Attention Arizona attorneys: to receive compensation for your contingent fee work, make sure your fee agreement is in writing and signed by the client – or, you might not get paid at all. This is the message from the Arizona Court of Appeals, announced through Levine v. Haralson, Miller, Pitt, Feldman & McAnally, P.L.C., 2018 WL 543052 (Ariz. Ct. App. 2018). The Levine case involved a dispute over attorneys’ fees between the law firm Haralson, Miller, Pitt, Feldman & McAnally, P.L.C. (“Haralson”) and attorney Jack Levine. Levine claimed to have worked over 400 hours on a contingency fee case before the clients retained Haralson to take over the representation. The clients had signed a contingent fee agreement with an attorney sharing office space with Levine; however, they did not have a written or signed fee agreement with Levine, nor was there a fee-sharing agreement between Levine and the original attorney. The clients eventually fired both the original attorney and Levine, and hired Haralson before settling the case. The court awarded Haralson attorneys’ fees. Levine then initiated an action to recover a portion of the fee in quantum meruit.

Most jurisdictions allow an attorney to recover in quantum meruit when a written agreement is invalid or does not exist. But, in Levine, the Court disregarded that general rule by declaring that neither the Arizona Ethical Rules nor the State’s “public policy is subject to meaningful analysis by applying the law of other jurisdictions.” Because the “clear and unambiguous” rules “have the same force and effect as state statutes and are equally binding,” the Court held that a violation of ER 1.5(c) renders a contingent fee agreement void as against public policy, thus barring Levine from any recovery.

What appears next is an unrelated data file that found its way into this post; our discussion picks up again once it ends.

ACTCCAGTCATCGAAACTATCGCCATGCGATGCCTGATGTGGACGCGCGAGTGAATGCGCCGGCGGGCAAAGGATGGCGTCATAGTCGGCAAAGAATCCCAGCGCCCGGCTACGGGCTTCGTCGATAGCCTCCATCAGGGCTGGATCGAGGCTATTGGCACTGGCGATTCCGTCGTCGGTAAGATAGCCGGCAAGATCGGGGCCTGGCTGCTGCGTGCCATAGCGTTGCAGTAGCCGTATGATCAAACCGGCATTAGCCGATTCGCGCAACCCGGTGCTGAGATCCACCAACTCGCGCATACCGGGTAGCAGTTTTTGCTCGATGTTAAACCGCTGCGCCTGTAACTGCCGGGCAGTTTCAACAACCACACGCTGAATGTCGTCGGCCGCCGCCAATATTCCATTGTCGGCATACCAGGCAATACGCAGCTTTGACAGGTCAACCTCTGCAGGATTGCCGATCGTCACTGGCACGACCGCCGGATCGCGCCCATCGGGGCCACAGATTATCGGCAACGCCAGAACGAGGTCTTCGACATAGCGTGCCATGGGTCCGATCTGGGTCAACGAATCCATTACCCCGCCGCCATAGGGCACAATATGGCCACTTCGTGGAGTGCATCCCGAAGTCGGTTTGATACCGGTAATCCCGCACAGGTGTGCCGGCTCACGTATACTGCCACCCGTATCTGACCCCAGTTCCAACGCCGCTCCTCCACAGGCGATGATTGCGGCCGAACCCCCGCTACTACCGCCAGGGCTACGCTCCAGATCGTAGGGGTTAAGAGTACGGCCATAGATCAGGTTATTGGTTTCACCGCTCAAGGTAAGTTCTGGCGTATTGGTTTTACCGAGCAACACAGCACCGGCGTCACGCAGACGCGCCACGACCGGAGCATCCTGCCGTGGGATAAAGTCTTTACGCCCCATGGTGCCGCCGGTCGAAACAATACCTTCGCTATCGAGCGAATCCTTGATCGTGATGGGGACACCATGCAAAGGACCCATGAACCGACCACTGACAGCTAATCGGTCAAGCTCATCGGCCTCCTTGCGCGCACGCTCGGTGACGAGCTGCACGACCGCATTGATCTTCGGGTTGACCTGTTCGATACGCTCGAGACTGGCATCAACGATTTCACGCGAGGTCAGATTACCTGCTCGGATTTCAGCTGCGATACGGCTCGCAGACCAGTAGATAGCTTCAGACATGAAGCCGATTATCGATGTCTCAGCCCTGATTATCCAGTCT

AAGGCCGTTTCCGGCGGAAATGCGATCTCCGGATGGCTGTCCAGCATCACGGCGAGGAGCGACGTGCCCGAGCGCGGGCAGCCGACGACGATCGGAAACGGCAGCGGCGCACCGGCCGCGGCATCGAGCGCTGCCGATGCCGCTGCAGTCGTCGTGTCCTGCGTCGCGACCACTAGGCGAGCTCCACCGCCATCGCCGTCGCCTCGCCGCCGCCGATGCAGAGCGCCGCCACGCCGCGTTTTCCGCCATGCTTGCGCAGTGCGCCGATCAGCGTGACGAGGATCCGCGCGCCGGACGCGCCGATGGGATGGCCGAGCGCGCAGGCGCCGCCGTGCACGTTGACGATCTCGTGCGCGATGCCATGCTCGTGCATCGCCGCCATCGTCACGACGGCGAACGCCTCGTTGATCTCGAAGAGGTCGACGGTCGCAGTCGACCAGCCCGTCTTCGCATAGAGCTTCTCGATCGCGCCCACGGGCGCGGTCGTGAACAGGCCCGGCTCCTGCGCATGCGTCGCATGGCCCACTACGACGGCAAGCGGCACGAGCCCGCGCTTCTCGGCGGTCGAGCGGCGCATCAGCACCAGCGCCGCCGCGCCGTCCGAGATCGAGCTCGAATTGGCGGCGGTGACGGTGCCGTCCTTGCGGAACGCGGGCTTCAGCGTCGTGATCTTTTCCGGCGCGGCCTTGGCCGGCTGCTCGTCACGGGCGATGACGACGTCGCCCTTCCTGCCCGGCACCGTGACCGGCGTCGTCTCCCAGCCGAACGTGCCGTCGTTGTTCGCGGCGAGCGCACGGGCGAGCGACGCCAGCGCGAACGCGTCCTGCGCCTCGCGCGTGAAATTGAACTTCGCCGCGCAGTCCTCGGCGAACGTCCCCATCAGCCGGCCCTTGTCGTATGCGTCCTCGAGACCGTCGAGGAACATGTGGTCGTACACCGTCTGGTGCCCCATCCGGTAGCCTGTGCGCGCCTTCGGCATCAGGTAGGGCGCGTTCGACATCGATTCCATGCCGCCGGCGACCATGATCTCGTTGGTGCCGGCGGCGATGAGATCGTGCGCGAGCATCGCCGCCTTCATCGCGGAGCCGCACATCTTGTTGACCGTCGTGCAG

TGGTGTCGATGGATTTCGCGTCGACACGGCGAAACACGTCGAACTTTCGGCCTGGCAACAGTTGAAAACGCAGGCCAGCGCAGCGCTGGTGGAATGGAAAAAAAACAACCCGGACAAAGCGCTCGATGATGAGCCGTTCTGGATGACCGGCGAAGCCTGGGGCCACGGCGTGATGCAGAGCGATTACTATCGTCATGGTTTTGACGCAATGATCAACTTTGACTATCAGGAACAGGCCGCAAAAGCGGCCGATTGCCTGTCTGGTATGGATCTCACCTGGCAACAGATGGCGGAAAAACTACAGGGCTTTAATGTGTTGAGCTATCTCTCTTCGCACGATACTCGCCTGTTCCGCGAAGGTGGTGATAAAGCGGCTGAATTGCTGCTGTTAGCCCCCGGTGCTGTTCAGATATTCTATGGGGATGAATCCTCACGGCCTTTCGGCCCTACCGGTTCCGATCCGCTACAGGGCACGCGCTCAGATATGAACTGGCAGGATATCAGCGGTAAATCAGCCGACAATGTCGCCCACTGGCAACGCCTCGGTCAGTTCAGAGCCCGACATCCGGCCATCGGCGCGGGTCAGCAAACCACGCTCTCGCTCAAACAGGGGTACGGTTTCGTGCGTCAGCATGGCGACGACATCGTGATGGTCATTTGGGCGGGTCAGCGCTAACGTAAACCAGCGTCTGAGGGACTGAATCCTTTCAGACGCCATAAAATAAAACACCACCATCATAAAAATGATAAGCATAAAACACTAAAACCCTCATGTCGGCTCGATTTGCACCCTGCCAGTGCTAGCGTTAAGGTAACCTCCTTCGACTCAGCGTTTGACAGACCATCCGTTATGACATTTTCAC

Although the Levine holding is limited to contingent fee agreements, might a court extend it to other fee agreements that violate the letter of the Ethical Rules in Arizona? For example, unlike the Model Rules, Arizona’s ER 1.5(b) mandates that all fee agreements shall be communicated to the client in writing. The Levine Court reasoned that the failure to obtain a written agreement invites unnecessary litigation, as parties might attempt to alter the terms of an oral agreement after a matter’s resolution. In these situations, a court would be forced to rely on the parties’ “self-serving recollections” to reconstruct the details of the original agreement.